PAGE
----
made life and death decisions....helped keep a Deputy safe....treated every caller as if they were my family....prevented a suicide....sent help in a serious car accident....helped find a lost child....exposed and overcame a bully....assisted in catching a crook....was a friend to a total stranger....calmed a frantic victim....prevented a drug deal....directed Lifesaver to a serious emergency....sent Star One flying to assist....stayed on the phone to comfort a parent....remained calm when a Deputy and citizen asked for help at the same time....reunited a family with their lost dog....learned something new....recovered a stolen vehicle....worked with integrity....educated a citizen....told a Deputy where to go (and he went)...helped a co-worker....made sure the EMT's were dispatched along with proper ambulance....remained compassionate....gave someone a phone hug that really needed it....worked with a great team....saved lives....worked with heroes....raised the standard and made a difference.
Today I kept my level...and I'll do it again tomorrow.
911....Professionalism with Compassion
Thursday, May 7, 2009
Written by Eric Perry, ENP
Circadian rhythms are the biological clocks that regulate all life. Proponents of circadian rhythms believe that these clocks do not follow our twenty-four-hour day but rather a day about twenty-five hours long. Since humans should really be on this circadian day, we are continually thrown off our natural cycle by living our lives in twenty-four-hour increments. There is a great deal of interest in this science of chronobiology. The medical community was initially skeptical, but today there is more acceptance to how biological clocks affect our functioning. Our internal clock tells us when to eat, sleep, look for food and process it. Our metabolisms peak and ebb throughout the day, and these changes accompany biological variations in heart rate, temperature, blood pressure and others. They follow a regular predictable pattern, with the most noticeable ebb occurring during sleep. Circadian rhythms are reset by light, so theoretically, when light hits your retina, your internal clock is reset. The implications of ciradian rhythms go beyond our basic biological functions and have been linked to sleep disorders, jet lag, depression, and a host of other maladies. If a twenty-four-hour day forces the human body off its natural twenty-five-hour clock, then having to work the night shift must throw it into complete disarray.
Some PSAPs use variations of traditional eight, ten and twelve-hour shifts. For those who are bent on twelve-hour shifts, who cannot bear to give up four days off in a row, there is some hope. Often, shifts are modified such that a person works a month of days, on the four-on, four-off cycle. This means four days in a row working 0700-1900, followed by four days off. Then another four days of 0700-1900. This is done for four weeks. Then the employee changes to a month of nights, on the four-on, four-off cycle. This means four days in a row working 1900-0700, then four days off.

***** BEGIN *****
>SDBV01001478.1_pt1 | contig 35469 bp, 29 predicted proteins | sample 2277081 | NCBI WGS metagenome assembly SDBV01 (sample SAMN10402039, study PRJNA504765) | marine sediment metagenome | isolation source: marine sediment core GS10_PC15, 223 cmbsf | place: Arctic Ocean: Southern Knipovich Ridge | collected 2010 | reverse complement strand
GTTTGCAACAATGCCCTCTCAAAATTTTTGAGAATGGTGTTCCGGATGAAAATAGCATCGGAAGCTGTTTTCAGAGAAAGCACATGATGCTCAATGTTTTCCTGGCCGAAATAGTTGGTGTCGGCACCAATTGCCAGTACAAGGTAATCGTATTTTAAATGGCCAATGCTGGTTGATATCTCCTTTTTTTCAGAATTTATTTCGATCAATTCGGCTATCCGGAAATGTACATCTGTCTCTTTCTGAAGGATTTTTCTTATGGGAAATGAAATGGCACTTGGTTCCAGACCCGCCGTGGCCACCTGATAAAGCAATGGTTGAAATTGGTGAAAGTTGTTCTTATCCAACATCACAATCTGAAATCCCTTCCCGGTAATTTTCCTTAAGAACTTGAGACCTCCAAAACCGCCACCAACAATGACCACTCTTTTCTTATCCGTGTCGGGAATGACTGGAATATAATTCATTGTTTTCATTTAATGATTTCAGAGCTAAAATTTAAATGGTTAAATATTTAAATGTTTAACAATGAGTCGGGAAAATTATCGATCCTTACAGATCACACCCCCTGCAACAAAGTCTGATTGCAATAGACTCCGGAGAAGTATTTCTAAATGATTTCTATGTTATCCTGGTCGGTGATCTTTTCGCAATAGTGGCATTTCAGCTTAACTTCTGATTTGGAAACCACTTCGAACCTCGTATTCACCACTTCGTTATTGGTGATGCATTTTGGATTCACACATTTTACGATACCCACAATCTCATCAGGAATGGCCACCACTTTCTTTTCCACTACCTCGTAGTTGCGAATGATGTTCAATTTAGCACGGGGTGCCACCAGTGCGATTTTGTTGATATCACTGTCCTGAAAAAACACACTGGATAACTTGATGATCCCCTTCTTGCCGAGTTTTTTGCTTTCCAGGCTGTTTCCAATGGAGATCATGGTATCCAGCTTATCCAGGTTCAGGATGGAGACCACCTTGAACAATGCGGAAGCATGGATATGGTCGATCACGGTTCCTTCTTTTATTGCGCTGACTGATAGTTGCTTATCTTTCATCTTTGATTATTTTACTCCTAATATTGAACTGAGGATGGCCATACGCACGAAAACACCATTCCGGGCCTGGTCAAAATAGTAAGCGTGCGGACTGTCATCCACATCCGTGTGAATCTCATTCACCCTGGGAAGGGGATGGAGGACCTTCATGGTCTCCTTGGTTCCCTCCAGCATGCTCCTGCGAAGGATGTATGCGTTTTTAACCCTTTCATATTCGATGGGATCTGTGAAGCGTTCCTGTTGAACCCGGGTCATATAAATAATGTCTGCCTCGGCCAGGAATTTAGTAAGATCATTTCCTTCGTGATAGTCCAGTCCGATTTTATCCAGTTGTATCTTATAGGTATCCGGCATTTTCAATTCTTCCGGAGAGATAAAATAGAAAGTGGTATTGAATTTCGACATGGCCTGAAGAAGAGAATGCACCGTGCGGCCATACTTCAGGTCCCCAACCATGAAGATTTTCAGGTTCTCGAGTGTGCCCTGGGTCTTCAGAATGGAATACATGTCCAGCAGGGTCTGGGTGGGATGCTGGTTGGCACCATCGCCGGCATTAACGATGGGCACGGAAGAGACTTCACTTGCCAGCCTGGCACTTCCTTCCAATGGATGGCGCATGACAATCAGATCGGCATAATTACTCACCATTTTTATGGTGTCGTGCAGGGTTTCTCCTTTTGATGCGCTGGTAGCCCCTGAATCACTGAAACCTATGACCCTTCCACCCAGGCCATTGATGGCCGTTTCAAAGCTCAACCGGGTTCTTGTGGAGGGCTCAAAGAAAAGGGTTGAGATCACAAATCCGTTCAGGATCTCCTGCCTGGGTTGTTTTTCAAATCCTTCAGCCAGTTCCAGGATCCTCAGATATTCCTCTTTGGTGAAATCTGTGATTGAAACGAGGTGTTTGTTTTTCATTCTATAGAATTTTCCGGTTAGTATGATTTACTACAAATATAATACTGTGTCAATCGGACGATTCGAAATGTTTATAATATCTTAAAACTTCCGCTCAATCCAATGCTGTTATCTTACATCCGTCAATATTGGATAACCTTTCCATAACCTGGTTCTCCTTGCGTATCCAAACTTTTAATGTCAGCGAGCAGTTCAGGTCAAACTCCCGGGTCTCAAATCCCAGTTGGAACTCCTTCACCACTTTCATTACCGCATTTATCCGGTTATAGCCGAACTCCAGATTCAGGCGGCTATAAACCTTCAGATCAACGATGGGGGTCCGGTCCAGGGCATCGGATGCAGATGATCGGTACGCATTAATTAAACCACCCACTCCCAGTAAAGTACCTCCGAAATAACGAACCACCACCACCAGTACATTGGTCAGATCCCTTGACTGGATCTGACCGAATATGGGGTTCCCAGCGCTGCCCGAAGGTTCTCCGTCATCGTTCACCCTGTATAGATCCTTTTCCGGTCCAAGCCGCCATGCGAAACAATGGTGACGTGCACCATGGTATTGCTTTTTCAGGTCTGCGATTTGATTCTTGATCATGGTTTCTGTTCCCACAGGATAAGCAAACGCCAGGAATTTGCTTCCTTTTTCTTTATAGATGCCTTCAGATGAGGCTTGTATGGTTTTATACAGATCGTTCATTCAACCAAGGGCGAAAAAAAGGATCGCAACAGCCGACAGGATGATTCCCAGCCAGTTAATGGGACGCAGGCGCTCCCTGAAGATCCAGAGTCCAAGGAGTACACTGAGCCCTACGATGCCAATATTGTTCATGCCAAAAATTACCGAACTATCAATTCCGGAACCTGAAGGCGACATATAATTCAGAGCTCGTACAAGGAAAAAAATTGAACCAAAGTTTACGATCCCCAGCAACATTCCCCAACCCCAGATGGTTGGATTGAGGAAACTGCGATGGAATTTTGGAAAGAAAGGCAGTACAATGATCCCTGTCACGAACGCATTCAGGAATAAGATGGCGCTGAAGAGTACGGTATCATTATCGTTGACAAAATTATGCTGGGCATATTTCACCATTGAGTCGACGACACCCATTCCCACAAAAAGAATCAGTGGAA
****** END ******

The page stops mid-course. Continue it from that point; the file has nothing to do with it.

There are pros and cons to twelve hour shifts. There seems to be a general preference, by those who have done both, for the latter arrangement. The consensus is that there is more of a routine, and that the first day off is not necessarily spent sleeping.
The simple fact is that human beings are not designed to perform shift work. We are supposed to get up when it gets light, go to work, come home and go to bed when it gets dark. We are supposed to have a good, restful sleep and when the sun starts to rise, get up again. Unfortunately, 911 was not around when we were evolving such natural rhythms.
Not so long ago, everyone worked eight-hour shifts. Today shift systems use eight, ten, twelve and twenty-four hour systems with many combinations and permutations. There are no right or wrong shift systems, only those that are not as bad as the others. Good shift systems allow your dispatchers enough time to rest and recharge between work periods. This means rest periods and lunch breaks at scheduled times. Good shift systems allow for flexibility in overlapping human resources during busy periods. Shift systems should enhance your operational effectiveness, not tip it over.